Words of Hope: Moralism or Morality
I am reading about the form versus the formless. Dad and I discussed this often. He had a big journey in his life toward understanding this concept. It is the movement out of formalized moralism into true morality. Formal moralism emphasizes the externals and makes moral judgments based on appearance, behavior, order, rules, etc. True morality focuses on inner obedience, truth, love, and honesty. How often do we see someone who meets and checks all the right boxes but has a hardened heart? Formalized moralism is represented in a superior point of view, the certainty of being righteous and correct. True morality is fully prostrate before God; understanding the most profound gravity of presumption, assumption, judgment, and condemnation of others can be grounds for the darkest forms of wickedness. I think of Jesus explaining this as the Pharisee looks heavenward and thanks God he is not like other people who are clearly sinners in his eyes.
In contrast, Jesus exalts the humble heart of the tax collector, who was praying for God’s mercy. Formalized moralism wants to be right and claims to know the inner story reserved for God alone. True morality seeks to understand, listen, and learn more. Formalized moralism represses sin, hides it, and goes deeper and darker through this repression. True morality seeks to uncover sin in wise ways through appropriate and safe methods for more profound healing, grace, and restoration.
I love that my Dad built a home that was founded on true morality. Sometimes at camp, he wanted to gravitate toward moralism with his heavy-handedness on the form—no hats, no jewelry, no this and that. He began to see how some of the best coaches ever had tattoos; others had nose rings—things he would have disliked on coaches. Through interactions with these coaches, he saw their hearts, and he watched their incredible ability to teach and connect with kids. Formal moralism makes conformity and regulations higher than love. True morality always puts God’s love front and center.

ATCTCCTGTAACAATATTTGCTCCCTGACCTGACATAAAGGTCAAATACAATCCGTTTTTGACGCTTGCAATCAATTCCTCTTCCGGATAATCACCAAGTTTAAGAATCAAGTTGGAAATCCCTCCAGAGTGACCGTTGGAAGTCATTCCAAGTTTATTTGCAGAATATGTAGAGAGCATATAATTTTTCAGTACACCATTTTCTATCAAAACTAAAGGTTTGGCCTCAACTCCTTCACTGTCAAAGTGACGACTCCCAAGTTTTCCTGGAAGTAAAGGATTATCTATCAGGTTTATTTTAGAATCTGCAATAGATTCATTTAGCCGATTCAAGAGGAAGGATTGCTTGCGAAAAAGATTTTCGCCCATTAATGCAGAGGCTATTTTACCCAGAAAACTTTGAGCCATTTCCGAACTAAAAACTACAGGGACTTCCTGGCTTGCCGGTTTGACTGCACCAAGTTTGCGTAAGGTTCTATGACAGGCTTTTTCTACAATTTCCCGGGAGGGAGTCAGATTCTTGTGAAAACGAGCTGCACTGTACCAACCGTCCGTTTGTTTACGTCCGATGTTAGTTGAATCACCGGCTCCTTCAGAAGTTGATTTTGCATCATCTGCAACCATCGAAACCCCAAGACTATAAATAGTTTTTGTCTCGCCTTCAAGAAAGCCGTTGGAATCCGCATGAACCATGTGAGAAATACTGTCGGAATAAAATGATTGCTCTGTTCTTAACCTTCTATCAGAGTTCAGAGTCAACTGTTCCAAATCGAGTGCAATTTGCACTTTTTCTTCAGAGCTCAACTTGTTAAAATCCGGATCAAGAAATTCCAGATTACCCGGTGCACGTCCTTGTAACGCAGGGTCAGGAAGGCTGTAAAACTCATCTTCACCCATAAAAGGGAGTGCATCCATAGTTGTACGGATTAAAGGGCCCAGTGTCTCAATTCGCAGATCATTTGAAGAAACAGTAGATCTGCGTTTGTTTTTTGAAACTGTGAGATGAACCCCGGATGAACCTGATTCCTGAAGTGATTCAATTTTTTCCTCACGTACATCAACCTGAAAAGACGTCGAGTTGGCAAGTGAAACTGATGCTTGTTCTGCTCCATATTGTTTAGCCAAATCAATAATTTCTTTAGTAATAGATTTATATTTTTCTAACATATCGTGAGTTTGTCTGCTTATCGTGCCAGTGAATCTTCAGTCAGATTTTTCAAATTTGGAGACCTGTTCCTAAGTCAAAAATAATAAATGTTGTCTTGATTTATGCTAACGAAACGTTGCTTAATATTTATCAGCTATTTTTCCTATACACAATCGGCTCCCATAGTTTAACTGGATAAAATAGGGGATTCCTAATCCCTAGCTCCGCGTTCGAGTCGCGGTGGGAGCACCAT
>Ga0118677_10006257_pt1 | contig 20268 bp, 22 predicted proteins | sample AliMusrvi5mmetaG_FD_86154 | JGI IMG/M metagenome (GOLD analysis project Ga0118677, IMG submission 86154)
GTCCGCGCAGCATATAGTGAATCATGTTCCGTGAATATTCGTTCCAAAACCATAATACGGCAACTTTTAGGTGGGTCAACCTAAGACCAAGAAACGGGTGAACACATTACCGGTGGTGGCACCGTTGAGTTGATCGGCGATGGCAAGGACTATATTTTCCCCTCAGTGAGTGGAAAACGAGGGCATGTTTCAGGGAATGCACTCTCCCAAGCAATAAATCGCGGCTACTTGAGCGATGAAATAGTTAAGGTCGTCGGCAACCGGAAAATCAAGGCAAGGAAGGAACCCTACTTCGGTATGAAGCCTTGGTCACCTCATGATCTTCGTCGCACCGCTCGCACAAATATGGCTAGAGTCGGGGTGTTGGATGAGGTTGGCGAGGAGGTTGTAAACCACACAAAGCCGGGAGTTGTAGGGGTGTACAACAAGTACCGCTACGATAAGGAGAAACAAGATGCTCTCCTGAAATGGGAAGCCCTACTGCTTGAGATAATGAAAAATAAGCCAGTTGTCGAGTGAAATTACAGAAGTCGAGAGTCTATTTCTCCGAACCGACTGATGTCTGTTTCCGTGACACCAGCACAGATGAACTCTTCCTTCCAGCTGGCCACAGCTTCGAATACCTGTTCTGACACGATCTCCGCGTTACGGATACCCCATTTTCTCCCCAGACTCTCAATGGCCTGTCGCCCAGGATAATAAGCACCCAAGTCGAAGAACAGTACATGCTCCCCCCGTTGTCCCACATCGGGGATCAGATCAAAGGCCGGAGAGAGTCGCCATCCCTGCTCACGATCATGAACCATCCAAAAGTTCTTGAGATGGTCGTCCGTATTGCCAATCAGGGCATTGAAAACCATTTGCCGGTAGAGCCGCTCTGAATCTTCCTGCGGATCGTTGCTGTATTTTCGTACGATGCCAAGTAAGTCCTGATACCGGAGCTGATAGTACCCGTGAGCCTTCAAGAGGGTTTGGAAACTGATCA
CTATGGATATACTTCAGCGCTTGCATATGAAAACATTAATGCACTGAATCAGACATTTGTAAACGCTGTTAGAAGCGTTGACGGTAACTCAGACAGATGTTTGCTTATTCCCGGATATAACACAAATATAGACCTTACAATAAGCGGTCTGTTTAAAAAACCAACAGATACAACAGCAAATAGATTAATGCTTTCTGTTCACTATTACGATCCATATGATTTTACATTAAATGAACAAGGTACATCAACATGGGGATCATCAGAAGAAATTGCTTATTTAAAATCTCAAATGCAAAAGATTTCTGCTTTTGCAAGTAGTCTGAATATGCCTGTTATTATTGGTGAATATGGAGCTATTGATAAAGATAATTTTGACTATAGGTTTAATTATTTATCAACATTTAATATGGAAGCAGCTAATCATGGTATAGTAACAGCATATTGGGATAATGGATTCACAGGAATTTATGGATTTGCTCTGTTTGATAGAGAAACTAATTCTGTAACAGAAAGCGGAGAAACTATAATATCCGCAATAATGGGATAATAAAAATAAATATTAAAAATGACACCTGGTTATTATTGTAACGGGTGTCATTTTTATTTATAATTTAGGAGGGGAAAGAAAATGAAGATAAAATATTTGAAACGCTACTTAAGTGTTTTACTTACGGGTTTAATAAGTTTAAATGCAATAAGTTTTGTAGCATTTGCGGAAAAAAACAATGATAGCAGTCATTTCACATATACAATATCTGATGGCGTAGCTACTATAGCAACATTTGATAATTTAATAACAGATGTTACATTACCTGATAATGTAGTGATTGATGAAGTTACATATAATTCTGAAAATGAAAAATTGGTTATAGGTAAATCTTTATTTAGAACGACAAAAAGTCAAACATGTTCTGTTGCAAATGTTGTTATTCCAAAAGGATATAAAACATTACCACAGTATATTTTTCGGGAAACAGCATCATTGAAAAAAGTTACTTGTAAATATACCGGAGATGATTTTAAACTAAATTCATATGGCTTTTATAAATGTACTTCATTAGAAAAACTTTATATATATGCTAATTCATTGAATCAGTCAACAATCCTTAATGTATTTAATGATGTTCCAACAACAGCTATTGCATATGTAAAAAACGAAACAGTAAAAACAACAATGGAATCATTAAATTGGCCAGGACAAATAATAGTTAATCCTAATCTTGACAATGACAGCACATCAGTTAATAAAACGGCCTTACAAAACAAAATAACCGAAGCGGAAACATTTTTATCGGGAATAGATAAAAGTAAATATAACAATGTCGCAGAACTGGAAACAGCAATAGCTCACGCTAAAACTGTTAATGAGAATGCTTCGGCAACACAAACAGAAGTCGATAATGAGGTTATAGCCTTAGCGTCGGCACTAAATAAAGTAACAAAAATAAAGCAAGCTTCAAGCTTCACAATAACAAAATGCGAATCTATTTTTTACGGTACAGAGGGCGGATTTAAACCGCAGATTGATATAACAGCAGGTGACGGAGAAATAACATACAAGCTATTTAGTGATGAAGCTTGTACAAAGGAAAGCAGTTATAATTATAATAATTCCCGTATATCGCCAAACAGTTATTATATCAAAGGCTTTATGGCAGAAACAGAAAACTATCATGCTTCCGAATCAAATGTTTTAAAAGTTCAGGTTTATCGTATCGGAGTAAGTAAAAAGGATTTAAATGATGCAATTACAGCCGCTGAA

To some who were confident of their righteousness and looked down on everyone else, Jesus told this parable: “Two men went up to the temple to pray, one a Pharisee and the other a tax collector. The Pharisee stood by himself and prayed: ‘God, I thank you that I am not like other people—robbers, evildoers, adulterers—or even like this tax collector. I fast twice a week and give a tenth of all I get.’ “But the tax collector stood at a distance. He would not even look up to heaven, but beat his breast and said, ‘God, have mercy on me, a sinner.’ “I tell you that this man, rather than the other, went home justified before God. For all those who exalt themselves will be humbled, and those who humble themselves will be exalted.” – Luke 18: 9-14